Yesterday's film put me in the mood for some classic Universal horror, and a sale on Vudu provided the perfect pick.
It's certainly no secret that I love the works of H.G Wells. I've been a fan of his stories ever since a snowy Halloween night when my dad dragged out a battery-powered radio and played Orson Welles' 1938 War of the Worlds broadcast for me during a power outage. I'd always been a fan of fantasy, particularly sword and sorcery tales and films, but Wells awakened a love of science fiction in me that has shaped both my passions and my career.
In middle school, when my classmates were reading stories like The Adventures of Tom Sawyer and Where the Red Fern Grows, I had my nose buried in books like The Time Machine or The Invisible Man. I remember my English teacher turned up her nose at my choices, always trying to force "more appropriate" reading material on me, but I couldn't be swayed. It's from the same brilliant mind behind those books that today's movies came, so lock the doors and stay close, because it's time for 1933's The Invisible Man!
As our story opens on a snowy night in a peaceful English village, a man wrapped in heavy bandages stumbles into the Lion's Head Inn and demands a room and food. His strange appearance worries the locals, and they speculate he must be some escaped convict or other troublemaker. The stranger sets up a laboratory in his room, but after weeks of commotion, cursing, and not paying his rent, the innkeepers grow tired of him and attempt to evict him. The man flies into a rage and gleefully removes his bandages, revealing that he is completely invisible. The invisible Man flees the Lion's Head and spreads havoc throughout the village before slipping away.
Meanwhile, Doctors Cranley and Kemp speculate on the recent disappearance of their colleague, Dr. Jack Griffin. While searching his laboratory, they discover Griffin had been working with a chemical called monocane known for its powerful bleaching power but also known to pause insanity when administered to a living being. Griffin arrives at Kemp's home and tells him the nature of the experiments that made him invisible, as well as his futile search for a clue. Griffin is set on using his condition to seize power, and Kemp becomes a prisoner in his own home as the Invisible Man plots his reign of terror.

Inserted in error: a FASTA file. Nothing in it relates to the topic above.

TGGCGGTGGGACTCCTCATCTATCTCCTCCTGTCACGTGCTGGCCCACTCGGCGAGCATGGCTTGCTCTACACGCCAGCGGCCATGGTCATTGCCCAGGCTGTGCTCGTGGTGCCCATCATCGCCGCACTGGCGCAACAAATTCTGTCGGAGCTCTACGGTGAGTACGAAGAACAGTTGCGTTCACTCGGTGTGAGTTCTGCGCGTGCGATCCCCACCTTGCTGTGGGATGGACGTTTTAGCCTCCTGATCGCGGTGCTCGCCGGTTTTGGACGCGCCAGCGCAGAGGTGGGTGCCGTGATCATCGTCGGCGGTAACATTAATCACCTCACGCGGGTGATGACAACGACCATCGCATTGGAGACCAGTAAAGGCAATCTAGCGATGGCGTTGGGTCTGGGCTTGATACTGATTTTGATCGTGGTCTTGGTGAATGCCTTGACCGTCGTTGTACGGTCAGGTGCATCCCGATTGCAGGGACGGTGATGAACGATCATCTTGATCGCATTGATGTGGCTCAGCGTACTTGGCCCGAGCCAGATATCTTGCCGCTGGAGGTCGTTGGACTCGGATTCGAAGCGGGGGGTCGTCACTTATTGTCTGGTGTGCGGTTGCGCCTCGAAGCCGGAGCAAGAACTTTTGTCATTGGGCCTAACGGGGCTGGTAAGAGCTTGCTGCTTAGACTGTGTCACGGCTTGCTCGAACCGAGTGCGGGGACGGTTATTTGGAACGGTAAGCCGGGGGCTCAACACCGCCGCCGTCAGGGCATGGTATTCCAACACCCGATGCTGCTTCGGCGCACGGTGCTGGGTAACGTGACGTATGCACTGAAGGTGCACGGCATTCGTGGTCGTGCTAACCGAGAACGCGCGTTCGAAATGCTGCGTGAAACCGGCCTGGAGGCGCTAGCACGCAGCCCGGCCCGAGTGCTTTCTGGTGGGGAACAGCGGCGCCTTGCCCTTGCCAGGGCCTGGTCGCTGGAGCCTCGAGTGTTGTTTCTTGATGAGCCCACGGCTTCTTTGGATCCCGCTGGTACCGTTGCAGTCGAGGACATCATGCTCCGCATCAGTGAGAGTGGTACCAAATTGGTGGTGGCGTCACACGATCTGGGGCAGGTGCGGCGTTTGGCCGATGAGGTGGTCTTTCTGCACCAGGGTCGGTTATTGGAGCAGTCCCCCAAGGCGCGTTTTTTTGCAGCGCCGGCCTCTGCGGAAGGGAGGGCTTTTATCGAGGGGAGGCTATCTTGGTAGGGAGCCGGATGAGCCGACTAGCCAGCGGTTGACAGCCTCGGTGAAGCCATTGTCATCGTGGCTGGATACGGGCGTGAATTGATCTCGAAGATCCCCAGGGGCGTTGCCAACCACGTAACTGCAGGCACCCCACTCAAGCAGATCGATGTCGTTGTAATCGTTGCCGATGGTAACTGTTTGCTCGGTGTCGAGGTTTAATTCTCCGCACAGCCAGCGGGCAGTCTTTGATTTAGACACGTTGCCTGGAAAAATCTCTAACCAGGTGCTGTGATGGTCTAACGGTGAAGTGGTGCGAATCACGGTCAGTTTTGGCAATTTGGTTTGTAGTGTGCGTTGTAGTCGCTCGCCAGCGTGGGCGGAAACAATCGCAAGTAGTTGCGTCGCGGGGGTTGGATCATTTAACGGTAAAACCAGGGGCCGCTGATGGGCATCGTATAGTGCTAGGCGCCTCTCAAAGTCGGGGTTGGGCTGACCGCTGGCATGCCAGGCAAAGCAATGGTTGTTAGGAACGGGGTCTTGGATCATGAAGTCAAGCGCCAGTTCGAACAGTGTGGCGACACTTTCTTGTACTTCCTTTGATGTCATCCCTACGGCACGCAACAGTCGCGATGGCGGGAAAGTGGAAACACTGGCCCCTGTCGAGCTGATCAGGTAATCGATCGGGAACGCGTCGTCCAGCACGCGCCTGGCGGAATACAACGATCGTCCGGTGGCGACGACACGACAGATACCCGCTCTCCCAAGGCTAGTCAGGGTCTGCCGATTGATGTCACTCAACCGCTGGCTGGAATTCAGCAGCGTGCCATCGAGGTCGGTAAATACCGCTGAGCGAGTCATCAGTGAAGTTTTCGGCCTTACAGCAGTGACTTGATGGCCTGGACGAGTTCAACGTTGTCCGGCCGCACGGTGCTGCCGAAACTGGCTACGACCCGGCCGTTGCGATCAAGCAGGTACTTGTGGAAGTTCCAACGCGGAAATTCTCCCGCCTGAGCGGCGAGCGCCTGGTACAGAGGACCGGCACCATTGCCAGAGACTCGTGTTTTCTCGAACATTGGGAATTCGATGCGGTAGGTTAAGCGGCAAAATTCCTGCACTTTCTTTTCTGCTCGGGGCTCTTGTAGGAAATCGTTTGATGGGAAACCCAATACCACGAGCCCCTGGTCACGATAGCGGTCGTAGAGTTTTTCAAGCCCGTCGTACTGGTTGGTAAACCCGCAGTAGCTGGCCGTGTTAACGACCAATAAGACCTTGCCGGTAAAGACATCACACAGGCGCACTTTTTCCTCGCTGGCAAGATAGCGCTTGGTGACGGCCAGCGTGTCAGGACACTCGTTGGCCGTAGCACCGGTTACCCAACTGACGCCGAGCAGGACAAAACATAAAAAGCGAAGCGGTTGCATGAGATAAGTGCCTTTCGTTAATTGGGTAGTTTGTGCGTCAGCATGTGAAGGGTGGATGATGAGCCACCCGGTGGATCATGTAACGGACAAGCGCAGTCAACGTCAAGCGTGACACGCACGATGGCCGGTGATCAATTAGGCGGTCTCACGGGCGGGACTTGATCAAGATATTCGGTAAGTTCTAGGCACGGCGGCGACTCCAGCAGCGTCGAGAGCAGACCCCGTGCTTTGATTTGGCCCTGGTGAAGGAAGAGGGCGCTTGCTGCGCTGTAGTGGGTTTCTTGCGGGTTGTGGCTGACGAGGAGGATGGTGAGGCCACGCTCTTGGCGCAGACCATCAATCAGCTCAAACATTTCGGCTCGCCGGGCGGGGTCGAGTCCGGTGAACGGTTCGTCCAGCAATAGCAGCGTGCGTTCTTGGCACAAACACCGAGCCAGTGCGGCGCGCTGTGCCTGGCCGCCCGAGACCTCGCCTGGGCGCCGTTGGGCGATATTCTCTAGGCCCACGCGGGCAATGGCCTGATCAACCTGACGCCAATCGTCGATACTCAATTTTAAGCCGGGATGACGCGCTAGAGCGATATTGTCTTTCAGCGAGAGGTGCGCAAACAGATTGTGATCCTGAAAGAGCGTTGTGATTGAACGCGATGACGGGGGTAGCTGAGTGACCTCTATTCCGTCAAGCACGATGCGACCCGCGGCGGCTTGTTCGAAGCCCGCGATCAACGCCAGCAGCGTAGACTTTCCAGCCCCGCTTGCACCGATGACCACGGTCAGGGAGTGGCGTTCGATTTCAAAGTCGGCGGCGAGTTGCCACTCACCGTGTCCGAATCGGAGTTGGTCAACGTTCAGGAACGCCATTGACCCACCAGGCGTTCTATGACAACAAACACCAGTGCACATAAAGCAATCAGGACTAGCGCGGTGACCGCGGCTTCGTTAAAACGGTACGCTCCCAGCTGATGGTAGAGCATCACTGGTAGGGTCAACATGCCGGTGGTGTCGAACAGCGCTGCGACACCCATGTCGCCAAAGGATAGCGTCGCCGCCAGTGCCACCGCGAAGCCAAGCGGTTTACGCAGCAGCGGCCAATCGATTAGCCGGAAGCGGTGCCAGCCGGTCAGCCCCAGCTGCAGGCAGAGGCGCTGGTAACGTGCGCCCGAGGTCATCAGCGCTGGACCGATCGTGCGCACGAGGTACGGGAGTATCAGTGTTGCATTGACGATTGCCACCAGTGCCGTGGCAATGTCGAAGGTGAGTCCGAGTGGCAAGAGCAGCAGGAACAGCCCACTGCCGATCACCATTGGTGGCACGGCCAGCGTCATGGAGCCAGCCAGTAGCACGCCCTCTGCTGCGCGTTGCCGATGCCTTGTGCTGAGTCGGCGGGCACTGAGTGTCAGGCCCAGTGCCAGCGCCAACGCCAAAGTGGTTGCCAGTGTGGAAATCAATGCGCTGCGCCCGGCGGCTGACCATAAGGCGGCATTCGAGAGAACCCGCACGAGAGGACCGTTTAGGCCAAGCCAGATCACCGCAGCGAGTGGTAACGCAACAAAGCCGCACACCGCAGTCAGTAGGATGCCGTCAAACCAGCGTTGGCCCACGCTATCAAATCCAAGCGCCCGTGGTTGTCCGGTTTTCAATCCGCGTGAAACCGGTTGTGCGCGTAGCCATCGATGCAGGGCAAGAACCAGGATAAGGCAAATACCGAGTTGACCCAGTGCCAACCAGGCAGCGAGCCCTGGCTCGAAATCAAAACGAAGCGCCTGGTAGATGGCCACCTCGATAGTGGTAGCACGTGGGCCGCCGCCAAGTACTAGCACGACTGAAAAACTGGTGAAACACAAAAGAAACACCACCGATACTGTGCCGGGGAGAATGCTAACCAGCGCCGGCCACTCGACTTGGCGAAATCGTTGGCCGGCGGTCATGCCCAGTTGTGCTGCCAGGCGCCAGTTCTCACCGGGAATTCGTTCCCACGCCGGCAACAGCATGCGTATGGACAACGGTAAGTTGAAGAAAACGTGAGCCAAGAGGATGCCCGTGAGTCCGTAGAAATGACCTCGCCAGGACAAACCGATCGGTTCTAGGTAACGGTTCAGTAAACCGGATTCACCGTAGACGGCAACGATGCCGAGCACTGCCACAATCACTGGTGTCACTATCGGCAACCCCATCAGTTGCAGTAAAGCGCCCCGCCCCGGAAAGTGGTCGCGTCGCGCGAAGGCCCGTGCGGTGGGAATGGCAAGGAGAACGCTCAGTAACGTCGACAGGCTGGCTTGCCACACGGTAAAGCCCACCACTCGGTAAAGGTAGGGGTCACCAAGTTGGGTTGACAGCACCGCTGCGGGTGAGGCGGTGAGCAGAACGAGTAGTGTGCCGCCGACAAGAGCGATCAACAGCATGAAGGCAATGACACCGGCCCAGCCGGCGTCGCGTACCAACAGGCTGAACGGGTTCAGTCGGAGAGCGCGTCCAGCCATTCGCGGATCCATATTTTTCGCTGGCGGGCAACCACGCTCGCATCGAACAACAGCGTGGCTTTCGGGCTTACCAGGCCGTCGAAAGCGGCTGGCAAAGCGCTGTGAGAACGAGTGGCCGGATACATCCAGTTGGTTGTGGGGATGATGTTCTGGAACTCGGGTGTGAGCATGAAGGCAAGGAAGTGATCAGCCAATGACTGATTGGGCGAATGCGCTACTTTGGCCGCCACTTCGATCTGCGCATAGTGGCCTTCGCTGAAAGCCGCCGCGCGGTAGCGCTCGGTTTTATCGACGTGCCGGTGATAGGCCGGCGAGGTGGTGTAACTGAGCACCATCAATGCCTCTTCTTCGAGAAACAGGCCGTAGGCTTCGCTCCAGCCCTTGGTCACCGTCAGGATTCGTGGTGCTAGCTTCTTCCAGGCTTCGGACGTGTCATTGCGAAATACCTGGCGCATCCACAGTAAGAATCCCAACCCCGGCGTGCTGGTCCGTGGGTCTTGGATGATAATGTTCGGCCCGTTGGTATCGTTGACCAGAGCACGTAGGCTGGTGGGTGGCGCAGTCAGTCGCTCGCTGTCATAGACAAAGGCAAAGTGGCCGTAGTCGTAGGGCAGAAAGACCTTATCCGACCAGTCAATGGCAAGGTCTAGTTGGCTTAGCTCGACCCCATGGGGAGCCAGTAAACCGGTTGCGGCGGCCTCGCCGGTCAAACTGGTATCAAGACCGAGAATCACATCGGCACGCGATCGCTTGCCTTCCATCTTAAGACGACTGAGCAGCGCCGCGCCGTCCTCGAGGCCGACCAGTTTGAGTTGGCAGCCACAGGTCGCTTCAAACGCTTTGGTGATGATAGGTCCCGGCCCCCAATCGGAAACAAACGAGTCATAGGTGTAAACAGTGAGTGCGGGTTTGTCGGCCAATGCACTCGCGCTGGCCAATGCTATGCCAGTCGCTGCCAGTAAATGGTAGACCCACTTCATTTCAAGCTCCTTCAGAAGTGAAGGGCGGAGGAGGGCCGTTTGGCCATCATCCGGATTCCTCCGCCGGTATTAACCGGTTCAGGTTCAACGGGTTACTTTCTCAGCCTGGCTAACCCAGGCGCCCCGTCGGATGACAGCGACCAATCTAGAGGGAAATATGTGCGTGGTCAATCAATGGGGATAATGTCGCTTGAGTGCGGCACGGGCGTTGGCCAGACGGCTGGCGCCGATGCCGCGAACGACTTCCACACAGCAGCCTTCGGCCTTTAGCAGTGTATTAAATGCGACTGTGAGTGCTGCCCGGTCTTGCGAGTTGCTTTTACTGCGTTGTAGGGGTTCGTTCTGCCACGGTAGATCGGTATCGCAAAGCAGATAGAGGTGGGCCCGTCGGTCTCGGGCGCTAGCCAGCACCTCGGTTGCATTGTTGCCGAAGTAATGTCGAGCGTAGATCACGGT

The Invisible Man sticks out like a sore thumb among the other classic Universal monsters. The story is hardly terrifying and lends itself to extended scenes of slapstick confrontation between Griffin and his enemies (usually the police). Professional screamer Una O'Connor, known for playing hysterical characters turns the slapstick up to eleven with her performance as the innkeeper's wife.
Now of course I want to talk about the movie's effects, which are rather impressive for 1933. Through various tricks, the Invisible Man terrorizes people in various states of undress, at one point dancing around his room in only a shirt and in another scene chasing a woman as a pair of singing trousers. The effect doesn't always work, however, as sometimes the empty clothes appear translucent against the background. Again, though, for 1933 in a time before green screen and CGI, I have to say I'm impressed.
While The Invisible Man deviates a bit from the novel and relies on slapstick comedy for its "scares," its entertainment value is undeniable. Griffin's malicious antics are actually a delight to watch, particularly when he torments the nosy Lion's Head patrons. While there are a few murders, and Griffin's nefarious plans do include a passing mention of rape, the movie is mostly safe for younger audiences, like most of its contemporaries. In fact, the innkeeper's head wound may possibly make it the goriest of all the Universal monster films. The Invisible Man is short, funny, and worthy of any serious horror fan's collection. Check it out.